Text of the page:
It was pitch black by the time the Jeep finally arrived. Flames from the campfires lit up the night sky.
The sacred summons was about to begin.
One by one, Mongolian shamans dressed in buckskin gowns and headdresses appeared, chanting and beating drums to beckon the spirits.
Only two westerners were allowed to observe the centuries-old ceremony: Dr. Richard Noll was one of them.
“I was stunned, I mean literally stunned,” says Noll, associate professor of psychology at DeSales University. “I was seeing figures walk out of the darkness into the area of the firelight that were shamans, figures that I had only seen in old photographs from a hundred years ago. And here this was in front of me alive.”
Noll made his first trip to Mongolia at the invitation of the Mongolian Academy of Sciences. He arrived with two goals: to see first-hand the situation on the ground and to establish contacts and relationships with fellow academics as well as shamans and Buddhist lamas.
He presented to the academy and also conducted fieldwork alongside Leonard George, a psychologist from Capilano University in Canada. Noll’s presentation combined anthropology with a new hybrid discipline known as the cognitive science of religion. “It was a concerted effort to try to come up with a good theory as to why these things we call religion, beliefs, why they appear in every single human society. How does this arise from a scientific point of view?”
Mongolia is in the process of rebuilding its educational system, after years of Soviet rule, and is lacking in many areas, including experimental psychology. “They’re just hungry for anything that’s going on in the west,” Noll says.
It was through connections Noll made on the ground that he and George were granted access to the invitation-only fire ritual celebrating the summer solstice, a tradition that predates Genghis Khan.
But the invite wasn’t a sure bet. After waiting for hours, they finally got the call late that afternoon — they were in.
They hired a driver and slowly made their way into the unknown. “If you go outside the capital, it’s nothing,” Noll says. “There are no roads really, so we took the main road as far as we could.”
Finally, they saw the glow of the fire and knew they had arrived. They were granted an audience with the head of the organization of shamans and the chief shaman. “They’re checking us out. I was speaking their language. We clicked.”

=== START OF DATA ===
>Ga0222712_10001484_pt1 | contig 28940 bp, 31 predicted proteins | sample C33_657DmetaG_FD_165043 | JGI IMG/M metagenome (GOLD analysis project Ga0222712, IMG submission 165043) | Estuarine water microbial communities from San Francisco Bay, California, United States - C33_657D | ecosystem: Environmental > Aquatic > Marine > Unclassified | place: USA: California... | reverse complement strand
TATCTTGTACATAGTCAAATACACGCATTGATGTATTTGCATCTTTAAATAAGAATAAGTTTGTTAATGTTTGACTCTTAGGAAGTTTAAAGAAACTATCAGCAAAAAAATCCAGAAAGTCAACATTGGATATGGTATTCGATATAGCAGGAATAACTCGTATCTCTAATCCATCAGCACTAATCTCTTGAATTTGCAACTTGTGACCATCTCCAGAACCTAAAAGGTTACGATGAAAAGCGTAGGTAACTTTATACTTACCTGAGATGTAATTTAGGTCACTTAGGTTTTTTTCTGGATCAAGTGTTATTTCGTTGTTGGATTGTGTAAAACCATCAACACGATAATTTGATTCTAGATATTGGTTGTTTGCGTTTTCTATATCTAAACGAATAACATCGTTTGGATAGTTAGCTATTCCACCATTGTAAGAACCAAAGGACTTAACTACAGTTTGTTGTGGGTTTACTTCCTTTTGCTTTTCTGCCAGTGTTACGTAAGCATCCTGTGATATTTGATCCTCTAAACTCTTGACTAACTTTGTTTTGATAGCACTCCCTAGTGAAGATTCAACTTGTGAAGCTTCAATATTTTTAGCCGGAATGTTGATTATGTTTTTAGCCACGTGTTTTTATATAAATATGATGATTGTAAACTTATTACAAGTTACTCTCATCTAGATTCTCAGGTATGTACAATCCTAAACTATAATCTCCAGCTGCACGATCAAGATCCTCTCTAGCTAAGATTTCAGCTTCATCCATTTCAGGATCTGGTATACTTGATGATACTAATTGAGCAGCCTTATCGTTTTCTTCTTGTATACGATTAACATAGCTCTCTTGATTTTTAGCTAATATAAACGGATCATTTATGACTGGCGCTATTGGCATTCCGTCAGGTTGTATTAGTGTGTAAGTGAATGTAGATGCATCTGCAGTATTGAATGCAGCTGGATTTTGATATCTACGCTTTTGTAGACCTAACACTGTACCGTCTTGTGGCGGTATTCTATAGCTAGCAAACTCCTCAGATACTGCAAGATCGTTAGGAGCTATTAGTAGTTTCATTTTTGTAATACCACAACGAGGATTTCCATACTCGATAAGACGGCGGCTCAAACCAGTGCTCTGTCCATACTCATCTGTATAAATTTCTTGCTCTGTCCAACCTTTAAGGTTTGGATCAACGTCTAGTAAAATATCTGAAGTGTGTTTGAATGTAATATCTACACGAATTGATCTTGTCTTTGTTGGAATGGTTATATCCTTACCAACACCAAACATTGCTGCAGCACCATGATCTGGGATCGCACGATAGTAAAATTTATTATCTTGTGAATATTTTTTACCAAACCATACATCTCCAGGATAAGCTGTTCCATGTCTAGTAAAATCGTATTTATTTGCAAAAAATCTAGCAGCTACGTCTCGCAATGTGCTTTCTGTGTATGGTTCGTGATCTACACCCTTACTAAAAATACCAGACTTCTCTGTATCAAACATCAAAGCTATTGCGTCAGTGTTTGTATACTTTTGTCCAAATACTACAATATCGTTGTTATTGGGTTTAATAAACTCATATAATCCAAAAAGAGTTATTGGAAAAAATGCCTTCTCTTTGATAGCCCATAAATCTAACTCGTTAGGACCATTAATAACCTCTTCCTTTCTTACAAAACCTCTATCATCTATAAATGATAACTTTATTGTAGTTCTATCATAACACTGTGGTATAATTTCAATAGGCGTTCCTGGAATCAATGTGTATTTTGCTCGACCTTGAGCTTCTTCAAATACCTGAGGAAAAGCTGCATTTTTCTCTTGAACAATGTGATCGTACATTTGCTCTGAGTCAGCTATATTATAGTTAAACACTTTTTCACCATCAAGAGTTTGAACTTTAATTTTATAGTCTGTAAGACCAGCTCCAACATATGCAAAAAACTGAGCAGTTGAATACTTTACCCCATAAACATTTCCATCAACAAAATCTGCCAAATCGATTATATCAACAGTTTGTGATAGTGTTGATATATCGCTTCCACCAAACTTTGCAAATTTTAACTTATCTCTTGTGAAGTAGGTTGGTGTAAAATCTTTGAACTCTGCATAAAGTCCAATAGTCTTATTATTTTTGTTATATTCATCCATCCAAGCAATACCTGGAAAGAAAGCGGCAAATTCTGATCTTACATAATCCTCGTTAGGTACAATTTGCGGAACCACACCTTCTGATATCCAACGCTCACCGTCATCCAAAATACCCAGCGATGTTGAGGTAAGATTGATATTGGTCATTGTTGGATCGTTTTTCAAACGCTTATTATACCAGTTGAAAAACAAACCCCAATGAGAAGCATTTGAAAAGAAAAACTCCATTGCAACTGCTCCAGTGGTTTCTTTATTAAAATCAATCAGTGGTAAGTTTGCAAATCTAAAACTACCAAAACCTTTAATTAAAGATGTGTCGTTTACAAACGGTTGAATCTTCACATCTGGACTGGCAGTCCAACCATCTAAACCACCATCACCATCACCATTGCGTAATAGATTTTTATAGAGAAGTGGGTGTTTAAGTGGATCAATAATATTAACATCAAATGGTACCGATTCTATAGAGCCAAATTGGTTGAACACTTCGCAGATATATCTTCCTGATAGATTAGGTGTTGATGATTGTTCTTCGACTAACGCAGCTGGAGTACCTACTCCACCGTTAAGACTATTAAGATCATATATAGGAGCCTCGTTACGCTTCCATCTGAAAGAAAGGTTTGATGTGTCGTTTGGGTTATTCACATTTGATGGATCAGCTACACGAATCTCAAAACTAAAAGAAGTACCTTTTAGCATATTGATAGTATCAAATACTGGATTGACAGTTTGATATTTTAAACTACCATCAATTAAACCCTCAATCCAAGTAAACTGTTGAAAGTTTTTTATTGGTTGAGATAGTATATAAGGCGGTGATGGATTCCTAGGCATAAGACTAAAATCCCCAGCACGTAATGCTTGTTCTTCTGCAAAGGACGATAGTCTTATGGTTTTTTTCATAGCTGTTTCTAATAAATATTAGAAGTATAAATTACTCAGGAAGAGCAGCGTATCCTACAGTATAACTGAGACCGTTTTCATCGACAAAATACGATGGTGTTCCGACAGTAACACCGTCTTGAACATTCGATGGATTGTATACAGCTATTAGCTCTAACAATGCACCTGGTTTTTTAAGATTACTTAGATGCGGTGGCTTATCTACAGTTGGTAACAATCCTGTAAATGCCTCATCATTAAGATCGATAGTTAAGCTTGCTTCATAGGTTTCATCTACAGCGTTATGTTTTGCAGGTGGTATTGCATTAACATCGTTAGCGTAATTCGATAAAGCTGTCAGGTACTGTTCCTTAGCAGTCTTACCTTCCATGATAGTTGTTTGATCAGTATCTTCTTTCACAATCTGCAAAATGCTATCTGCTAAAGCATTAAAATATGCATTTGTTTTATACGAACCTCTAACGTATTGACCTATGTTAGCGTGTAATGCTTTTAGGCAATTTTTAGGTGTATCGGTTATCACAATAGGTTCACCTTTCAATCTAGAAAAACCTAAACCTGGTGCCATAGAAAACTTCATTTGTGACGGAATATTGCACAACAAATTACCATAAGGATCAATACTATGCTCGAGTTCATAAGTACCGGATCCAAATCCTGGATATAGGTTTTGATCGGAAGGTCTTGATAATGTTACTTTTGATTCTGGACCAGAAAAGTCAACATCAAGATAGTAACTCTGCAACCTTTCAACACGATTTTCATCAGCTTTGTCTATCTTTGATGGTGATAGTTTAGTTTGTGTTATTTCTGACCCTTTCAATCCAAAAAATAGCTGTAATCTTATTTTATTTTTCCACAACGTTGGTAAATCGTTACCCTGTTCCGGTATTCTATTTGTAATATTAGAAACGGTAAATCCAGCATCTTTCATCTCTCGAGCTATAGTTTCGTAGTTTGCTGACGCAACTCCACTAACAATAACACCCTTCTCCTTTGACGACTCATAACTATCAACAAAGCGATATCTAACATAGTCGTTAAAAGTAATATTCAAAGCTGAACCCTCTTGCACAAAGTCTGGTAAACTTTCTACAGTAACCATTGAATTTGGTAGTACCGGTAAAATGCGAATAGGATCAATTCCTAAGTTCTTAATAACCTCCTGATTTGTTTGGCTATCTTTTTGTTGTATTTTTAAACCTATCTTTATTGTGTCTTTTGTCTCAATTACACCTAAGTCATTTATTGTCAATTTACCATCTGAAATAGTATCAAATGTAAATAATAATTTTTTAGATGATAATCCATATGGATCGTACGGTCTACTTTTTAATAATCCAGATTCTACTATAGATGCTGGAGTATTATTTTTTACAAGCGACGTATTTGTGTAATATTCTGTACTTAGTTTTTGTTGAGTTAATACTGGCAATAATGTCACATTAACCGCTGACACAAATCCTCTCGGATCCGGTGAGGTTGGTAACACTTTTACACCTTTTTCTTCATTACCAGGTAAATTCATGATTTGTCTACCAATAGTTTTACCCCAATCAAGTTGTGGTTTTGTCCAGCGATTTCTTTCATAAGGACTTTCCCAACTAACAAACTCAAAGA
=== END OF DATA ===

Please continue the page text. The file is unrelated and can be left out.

Then came the celebration. One by one, shamans came out of the darkness and into the firelight. And one by one, they began drumming different beats to summon the different spirits.
The shamans wore traditional buckskin gowns complete with mirrors and bells.
Their gowns are considered a form of armor — protecting them from bad spirits while also allowing them to be seen in the spirit world.
Their headdresses contained animal features such as feathers and deer antlers. Once the shamans were in their gowns and entered into their trance, they were able to call the spirits.
“It was over three hours, I felt it was 20 minutes,” Noll says. “The drumming was intense and loud. The whole ground shook. My body vibrated for two days afterwards. It was like being too close to the speakers at a Rolling Stones concert.”
Noll’s love of Mongolia dates back to his childhood. He used to collect exotic stamps and became fascinated with the country at a young age.
“There’s something about Mongolia,” he says. “There just is. To them, they have pride in the fact that they are these small tribal folks who basically live with horses and are nomads and they had such an impact on the world.”
Noll began studying shamanism back in 1980, after being introduced to it by the anthropologist Michael Harner. In 1994, he traveled to Manchuria and Inner Mongolia in the People’s Republic of China and interviewed the last living Tungus Siberian shamans.
So, what fascinates him about this ancient spiritual practice?
“Shamanism is the origins of religion but also it’s the origins of medicine,” he says. “I'm trying to understand how people can be healed in the absence of modern science and technology.”
Next up for Noll is a trip to Japan, where a prominent anthropologist has invited him to deliver a series of presentations on shamanism and to conduct fieldwork in Okinawa.
But Mongolia is never far from his thoughts. He plans to return to the country to visit remote areas and continue studying both shamans and Buddhist lamas.
“Even now as I go throughout my day, it’s in my mind,” he says. “It’s like falling in love. My mind keeps going back to that — to the sky, to the landscape, and the people I met.”
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